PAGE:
Stanford Algorithm Can Diagnose Pneumonia Better Than Radiologists

IEEE Spectrum Robotics Channel

Stanford researchers have developed a machine-learning algorithm that can diagnose pneumonia from a chest x-ray better than a human radiologist can. And it learned how to do so in just about a month. The Machine Learning Group, led by Stanford adjunct professor Andrew Ng, was inspired by a data set released by the National Institutes of Health on 26 September. The data set contains 112,120 chest X-ray images labeled with 14 different possible diagnoses, along with some preliminary algorithms. The researchers asked four Stanford radiologists to annotate 420 of the images for possible indications of pneumonia.


Boston Dynamics unveils stunning robot that can run, jump and execute the perfect backflip

The Independent

Boston Dynamics' humanoid robot can execute a perfect backflip. Atlas, which can also keep its balance when it's pushed and get back up if it falls over, can now perform impressive gymnastic moves. Boston Dynamics has just released footage of the machine's latest trick, and viewers are both impressed and concerned. As well as being able to jump from block to block and turn 180-degrees in mid-air, Atlas can do a backflip and land securely on its feet. Like a human, it even lifts its arms in the air as if to celebrate, though this may also help it balance.


What would it take for you to hug a robot?

Washington Post

See what might be the next steps toward human acceptance of robots. See what might be the next steps toward human acceptance of robots.


These robots don't want your job. They want your love.

Washington Post

I hugged a bot and I liked it. As a tech columnist, I've tested all sorts of helpful robots: the kind that vacuum floors, deliver packages or even make martinis. But two arriving in homes now break new ground. They want to be our friends. "Hey, Geoffrey, it's you!" says Jibo, a robot with one giant blinking eye, when it recognizes my face.


Apple won't launch its HomePod smart speaker in time for the holidays

Washington Post

Apple said Friday that it's pushing back its plans for a Siri-powered smart speaker until sometime early next year. The HomePod speaker was announced in June, with an initial launch date set for December. Apple said that its smart speaker will be able to control home appliances and take basic orders. In June, some analysts questioned whether a December launch was already too late for Apple to compete with Amazon and Google for the connected home market. But Apple promised that the speaker would have all of Siri's smarts and stand out from the pack by offering superior sound quality.


Apple won't launch its HomePod smart speaker in time for the holidays

Los Angeles Times

Apple Inc. said Friday that it's pushing back its plans for a Siri-powered smart speaker until sometime early next year. The HomePod speaker was announced in June, with an initial launch date set for December. Apple said that its smart speaker will be able to control home appliances and take basic orders. In June, some analysts questioned whether a December launch would be too late for Apple to compete with Amazon.com But Apple promised that the speaker would have all of Siri's smarts and stand out from the pack by offering superior sound quality.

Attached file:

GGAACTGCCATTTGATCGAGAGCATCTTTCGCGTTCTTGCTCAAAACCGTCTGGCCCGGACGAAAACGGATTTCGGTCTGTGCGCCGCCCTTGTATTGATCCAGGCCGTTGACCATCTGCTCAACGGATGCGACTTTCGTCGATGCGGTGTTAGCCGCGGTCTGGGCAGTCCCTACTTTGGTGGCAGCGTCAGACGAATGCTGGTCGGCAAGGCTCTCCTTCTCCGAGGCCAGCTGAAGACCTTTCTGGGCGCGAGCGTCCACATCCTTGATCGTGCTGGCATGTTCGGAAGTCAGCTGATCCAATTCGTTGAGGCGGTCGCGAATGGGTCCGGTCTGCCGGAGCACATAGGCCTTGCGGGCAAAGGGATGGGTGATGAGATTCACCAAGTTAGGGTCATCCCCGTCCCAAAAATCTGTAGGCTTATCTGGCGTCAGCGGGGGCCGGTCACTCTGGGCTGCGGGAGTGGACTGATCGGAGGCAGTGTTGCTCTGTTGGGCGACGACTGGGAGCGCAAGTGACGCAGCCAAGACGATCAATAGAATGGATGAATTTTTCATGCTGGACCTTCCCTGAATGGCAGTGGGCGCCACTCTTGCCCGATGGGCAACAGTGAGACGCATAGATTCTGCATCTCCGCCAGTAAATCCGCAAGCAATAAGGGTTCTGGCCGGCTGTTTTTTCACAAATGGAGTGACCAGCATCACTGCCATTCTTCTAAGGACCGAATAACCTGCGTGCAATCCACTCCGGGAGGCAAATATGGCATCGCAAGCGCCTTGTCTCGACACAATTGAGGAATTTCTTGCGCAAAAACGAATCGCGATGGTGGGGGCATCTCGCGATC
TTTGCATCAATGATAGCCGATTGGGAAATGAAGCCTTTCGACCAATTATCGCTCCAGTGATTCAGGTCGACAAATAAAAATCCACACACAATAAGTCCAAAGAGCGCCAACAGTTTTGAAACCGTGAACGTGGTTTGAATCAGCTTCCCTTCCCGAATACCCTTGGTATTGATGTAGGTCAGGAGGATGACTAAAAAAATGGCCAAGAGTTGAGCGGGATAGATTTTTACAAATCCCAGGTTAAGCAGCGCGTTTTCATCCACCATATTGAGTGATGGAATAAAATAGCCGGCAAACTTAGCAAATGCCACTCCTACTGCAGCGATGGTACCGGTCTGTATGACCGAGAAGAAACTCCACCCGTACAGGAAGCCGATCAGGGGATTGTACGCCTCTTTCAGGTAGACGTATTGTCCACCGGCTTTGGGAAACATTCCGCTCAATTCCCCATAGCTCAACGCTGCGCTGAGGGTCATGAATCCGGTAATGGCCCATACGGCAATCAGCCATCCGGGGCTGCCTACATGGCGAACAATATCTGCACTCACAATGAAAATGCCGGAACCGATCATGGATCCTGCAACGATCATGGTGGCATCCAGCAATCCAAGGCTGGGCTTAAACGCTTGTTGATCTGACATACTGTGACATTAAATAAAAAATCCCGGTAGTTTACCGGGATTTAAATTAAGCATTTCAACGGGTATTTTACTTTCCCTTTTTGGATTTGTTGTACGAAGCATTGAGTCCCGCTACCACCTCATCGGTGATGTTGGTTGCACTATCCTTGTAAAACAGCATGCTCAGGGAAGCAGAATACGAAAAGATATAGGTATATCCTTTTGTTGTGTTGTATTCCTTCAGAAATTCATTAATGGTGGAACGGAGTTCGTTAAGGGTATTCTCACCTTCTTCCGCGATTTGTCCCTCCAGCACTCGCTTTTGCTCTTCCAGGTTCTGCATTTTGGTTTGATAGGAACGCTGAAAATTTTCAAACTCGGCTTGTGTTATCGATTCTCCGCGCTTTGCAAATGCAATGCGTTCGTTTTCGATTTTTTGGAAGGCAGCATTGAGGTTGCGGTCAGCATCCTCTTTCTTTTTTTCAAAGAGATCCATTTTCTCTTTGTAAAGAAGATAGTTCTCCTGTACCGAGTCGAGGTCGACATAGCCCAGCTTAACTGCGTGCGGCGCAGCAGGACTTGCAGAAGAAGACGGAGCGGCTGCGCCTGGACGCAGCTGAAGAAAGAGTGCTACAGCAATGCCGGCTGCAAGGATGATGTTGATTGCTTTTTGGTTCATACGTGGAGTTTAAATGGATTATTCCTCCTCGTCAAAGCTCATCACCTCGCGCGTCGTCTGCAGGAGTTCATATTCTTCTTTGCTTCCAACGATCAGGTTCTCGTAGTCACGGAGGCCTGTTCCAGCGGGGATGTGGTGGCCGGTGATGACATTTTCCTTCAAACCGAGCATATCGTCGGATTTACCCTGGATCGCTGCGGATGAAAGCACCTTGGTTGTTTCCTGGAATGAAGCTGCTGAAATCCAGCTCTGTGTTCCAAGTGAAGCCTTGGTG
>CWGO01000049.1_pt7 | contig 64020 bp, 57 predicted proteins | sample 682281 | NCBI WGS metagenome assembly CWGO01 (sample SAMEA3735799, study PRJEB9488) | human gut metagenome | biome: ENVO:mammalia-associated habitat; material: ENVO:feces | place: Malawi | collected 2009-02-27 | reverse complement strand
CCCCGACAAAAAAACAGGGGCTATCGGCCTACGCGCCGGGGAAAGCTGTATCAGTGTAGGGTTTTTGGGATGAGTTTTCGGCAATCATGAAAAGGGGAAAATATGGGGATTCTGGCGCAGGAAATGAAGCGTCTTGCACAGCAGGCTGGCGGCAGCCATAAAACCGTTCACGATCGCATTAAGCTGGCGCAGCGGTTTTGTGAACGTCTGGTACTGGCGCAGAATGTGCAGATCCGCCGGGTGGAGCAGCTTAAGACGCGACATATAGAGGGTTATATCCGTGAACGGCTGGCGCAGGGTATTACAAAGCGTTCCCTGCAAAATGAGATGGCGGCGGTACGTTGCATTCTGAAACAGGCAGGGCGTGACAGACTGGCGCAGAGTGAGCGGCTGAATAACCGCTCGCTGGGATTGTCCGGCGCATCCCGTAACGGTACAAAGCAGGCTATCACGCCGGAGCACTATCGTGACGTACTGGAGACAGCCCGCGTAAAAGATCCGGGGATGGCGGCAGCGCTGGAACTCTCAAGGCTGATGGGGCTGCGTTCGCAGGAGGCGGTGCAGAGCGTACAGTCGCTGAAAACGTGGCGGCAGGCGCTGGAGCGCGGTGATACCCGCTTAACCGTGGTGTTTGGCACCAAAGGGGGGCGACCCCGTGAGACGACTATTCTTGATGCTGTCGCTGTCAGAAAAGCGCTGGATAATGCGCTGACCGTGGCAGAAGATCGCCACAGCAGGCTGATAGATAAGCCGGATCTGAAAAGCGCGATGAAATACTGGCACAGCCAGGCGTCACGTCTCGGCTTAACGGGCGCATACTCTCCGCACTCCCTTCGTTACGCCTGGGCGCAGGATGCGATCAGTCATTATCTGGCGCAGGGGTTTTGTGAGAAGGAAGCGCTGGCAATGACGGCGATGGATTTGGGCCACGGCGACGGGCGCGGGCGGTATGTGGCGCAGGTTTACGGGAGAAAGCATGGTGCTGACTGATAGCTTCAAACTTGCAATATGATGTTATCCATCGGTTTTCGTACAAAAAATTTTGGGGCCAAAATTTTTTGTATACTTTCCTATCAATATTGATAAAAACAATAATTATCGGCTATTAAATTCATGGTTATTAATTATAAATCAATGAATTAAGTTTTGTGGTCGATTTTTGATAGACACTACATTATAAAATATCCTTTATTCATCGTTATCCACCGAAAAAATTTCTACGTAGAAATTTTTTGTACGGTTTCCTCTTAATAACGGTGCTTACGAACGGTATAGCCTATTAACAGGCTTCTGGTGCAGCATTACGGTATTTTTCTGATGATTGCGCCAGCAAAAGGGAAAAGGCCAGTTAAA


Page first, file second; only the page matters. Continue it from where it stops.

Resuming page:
Deep Neural Networks for Face Detection Explained on Apple's Machine Learning Journal

@machinelearnbot

But bahgawd, the technology Apple is pulling off really is falling squarely into the realm of magical. Anyone else just wowed by the amount of technology embedded into this new iPhone? Our phones are learning more about us then we ever knew Before.


UN Panel Agrees to Move Ahead With Debate on 'Killer Robots'

U.S. News

A U.N. panel agreed Friday to move ahead with talks to define and possibly set limits on weapons that can kill without human involvement, as human rights groups said governments are moving too slowly to keep up with advances in artificial intelligence that could put computers in control one day.


Achieving Accurate, Reliable AI Trajectory Magazine

#artificialintelligence

What will happen to a person's artificial intelligence (AI) when they retire? When a prospective employee interviews for a job, will his or her AI be questioned alongside them? Will companies hire AI straight from a factory, or will the system undergo a sort of apprenticeship before being put to work? More importantly--and more realistic in the near-term--what will be the line at which machines are not reliable enough or morally appropriate to use and humans take over? These, along with many more immediate questions, are among the topics USGIF's Machine Learning & Artificial Intelligence Working Group seeks to generate discussion around.


Temasek looking into cross-border payments, artificial intelligence

#artificialintelligence

SINGAPORE: Temasek International, the management arm of Temasek Holdings, is looking at transnational business-to-business (B2B) payments, fraud detection, as well as artificial intelligence as key areas of investment. Speaking at the Investors Summit on Friday (Nov 17), the president of Temasek International Chia Song Hwee said it will be emphasising on those areas over the next five years. "There is increased complexity and complication between various parties interacting in (the) social and commercial world," said Mr Chia, who is also chief operating officer of Temasek International. "What we want to focus on are the businesses or innovation of technology that will remove the friction in this complicated process." Mr Chia said that B2B payments have very high friction costs, or expenses that come with financial transactions in the form of fees, commissions and tax implications.